Richard Mourdock, the Tea Party favorite who is running as a Republican for Senate in Indiana, has started a controversy related to his restrictionist views on abortion.
In a debate last night, Mourdock, who believes that abortion should only be legal in cases where the mother's life is at risk, said
"The only exception I have to have an abortion is in that case of the life of the mother," Mourdock said. "I struggled with it myself for a long time, but I came to realize that life is that gift from God and I think even when life begins in that horrible situation of rape that it is something God intended to happen."
Mourdock's opponent, Rep. Joe Donnelly responded:
The God I believe in and the God I know most Hoosiers believe in, does not intend for rape to happen—ever," Donnelly said in a statement after the debate, using the nickname for Indiana residents. "What Mr. Mourdock said is shocking, and it is stunning that he would be so disrespectful to survivors of rape."
Mourdock's position is not based on fake biology (as is that of Todd Akin, the Republican running for Senate in Missour, who asserted that "legitimate" rapes never result in pregnancy), but on extreme logical consistency that's heavily informed by religious thinking.
As someone who believes in very broad abortion rights, I disagree with him but can see the logic of his position: If you believe that life begins at the moment of conception (a much vaguer moment than commonly thought), then it is wrong to kill a fetus/child due to how it was conceived. That's not a difficult line of thought to follow but it is a genuinely unpopular one in America.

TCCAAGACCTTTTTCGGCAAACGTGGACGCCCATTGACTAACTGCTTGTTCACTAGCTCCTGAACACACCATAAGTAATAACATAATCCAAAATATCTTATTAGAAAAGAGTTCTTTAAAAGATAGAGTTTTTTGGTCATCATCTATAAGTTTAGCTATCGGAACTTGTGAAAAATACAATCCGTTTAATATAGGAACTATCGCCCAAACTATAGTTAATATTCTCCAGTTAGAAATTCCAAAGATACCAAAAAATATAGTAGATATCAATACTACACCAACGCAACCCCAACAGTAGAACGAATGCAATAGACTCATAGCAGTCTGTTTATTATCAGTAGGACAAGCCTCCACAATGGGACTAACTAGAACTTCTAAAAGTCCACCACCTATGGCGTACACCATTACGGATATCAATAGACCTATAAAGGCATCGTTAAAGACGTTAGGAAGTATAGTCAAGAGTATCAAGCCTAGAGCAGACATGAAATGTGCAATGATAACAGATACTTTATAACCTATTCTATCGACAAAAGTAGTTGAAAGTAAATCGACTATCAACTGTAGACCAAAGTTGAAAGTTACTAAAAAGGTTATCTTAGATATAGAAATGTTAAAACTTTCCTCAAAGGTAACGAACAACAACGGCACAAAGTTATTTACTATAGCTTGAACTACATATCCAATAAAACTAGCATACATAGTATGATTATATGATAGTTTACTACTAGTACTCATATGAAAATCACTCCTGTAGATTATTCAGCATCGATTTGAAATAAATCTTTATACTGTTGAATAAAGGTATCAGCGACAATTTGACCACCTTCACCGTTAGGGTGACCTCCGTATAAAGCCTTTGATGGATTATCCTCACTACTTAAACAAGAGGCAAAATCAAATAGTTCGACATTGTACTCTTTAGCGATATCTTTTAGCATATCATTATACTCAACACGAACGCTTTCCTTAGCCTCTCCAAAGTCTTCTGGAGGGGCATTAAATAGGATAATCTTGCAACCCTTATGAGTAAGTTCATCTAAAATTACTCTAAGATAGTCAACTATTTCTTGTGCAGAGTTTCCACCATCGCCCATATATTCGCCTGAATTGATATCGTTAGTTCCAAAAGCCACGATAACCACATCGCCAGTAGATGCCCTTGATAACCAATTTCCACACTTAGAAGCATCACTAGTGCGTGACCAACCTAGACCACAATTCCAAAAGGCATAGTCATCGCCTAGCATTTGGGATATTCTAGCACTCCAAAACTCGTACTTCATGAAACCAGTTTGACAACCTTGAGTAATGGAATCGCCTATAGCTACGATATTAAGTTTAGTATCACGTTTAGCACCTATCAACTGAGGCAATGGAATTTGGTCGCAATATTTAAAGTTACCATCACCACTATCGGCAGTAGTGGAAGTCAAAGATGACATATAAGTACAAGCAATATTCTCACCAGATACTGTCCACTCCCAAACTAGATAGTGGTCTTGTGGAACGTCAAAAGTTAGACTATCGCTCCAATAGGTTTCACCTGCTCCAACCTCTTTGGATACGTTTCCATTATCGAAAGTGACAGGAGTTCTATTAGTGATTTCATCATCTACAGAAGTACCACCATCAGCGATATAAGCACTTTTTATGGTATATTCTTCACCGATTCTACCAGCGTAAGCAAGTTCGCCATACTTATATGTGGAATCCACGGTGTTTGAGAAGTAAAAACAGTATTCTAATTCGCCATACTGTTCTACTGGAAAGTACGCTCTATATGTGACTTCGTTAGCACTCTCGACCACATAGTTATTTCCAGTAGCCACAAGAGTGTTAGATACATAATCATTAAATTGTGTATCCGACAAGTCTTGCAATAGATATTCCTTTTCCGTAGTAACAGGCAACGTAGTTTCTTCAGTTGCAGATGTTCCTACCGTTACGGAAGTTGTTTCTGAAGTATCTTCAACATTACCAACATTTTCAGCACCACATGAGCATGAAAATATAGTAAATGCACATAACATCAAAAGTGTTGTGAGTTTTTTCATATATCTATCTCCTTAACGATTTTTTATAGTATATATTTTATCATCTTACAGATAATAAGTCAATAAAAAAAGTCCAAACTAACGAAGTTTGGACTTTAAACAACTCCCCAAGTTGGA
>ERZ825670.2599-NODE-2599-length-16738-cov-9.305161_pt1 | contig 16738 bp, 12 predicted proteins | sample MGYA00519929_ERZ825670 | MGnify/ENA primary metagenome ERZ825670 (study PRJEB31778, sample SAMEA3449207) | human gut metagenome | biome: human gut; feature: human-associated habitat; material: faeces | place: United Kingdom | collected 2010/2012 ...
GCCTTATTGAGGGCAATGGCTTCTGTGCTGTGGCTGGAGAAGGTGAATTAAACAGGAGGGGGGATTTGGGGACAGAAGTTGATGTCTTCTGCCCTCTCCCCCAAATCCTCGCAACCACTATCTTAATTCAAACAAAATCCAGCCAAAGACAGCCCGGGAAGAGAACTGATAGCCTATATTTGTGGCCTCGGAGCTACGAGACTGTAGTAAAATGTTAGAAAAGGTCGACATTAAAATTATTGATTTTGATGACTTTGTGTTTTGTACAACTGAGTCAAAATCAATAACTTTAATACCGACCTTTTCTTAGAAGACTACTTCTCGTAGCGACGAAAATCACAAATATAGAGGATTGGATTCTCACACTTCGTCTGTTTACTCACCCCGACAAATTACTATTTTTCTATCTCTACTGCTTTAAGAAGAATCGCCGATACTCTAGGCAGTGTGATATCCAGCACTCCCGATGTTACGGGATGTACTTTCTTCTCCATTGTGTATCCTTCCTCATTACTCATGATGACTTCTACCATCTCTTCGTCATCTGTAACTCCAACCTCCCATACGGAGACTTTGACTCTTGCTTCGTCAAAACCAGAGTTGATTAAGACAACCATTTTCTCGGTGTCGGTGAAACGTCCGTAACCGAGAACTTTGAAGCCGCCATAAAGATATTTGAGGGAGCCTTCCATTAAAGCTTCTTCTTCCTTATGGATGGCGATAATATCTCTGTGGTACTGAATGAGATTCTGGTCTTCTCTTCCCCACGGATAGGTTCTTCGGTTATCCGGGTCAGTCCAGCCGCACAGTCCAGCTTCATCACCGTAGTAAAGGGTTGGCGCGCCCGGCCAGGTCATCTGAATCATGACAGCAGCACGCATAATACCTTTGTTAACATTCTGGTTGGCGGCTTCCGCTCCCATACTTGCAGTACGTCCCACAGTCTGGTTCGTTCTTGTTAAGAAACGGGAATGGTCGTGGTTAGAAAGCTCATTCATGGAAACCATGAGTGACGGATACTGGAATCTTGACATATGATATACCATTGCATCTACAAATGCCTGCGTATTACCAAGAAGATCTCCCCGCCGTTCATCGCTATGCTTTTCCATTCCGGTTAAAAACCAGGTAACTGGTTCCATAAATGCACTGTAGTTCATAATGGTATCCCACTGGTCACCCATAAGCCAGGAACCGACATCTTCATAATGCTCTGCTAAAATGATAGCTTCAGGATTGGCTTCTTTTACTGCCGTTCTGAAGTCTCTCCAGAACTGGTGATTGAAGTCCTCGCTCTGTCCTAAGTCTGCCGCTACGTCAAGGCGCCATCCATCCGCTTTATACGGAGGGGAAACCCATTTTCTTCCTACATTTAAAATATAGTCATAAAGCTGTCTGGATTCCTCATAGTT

As Gallup shows, support for legal abortion under at least some circumstances comes in around 77 percent. Only 20 percent of Americans think abortion should be illegal under all circumstances. In a different set of questions, Gallup asks whether people think abortion should be legal under any circumstances (25 percent), legal under most (13 percent), or legal only in a few (39 percent). Given that Mourdock allows only one exception—when the life of the mother is at risk—it's not clear that he would even fit into the "only a few" category that carries a plurality of Americans. (There's plenty to question about Gallup's phrasing, to be sure.)
Mourdock's uncompromising stand certainly adds to a picture of Republicans as extremist on the abortion issue. Even Mitt Romney, who has endorsed Mourdock and started buying ads for the guy via various PACs, has distanced himself from Mourdock on this score. But Gallup also finds that only about 17 percent of voters insist that candidates share their views on abortion, with the vast majority of voters considering it either "one of many important issues" or "not a major issue" in how they decide to vote.
RealClearPolitics rates the race between Mourdock, who bumped off six-term GOP incumbent Richard Lugar in a primary, and Donnelly a toss-up as of today, but polls haven't yet captured what if any impact the debate might have.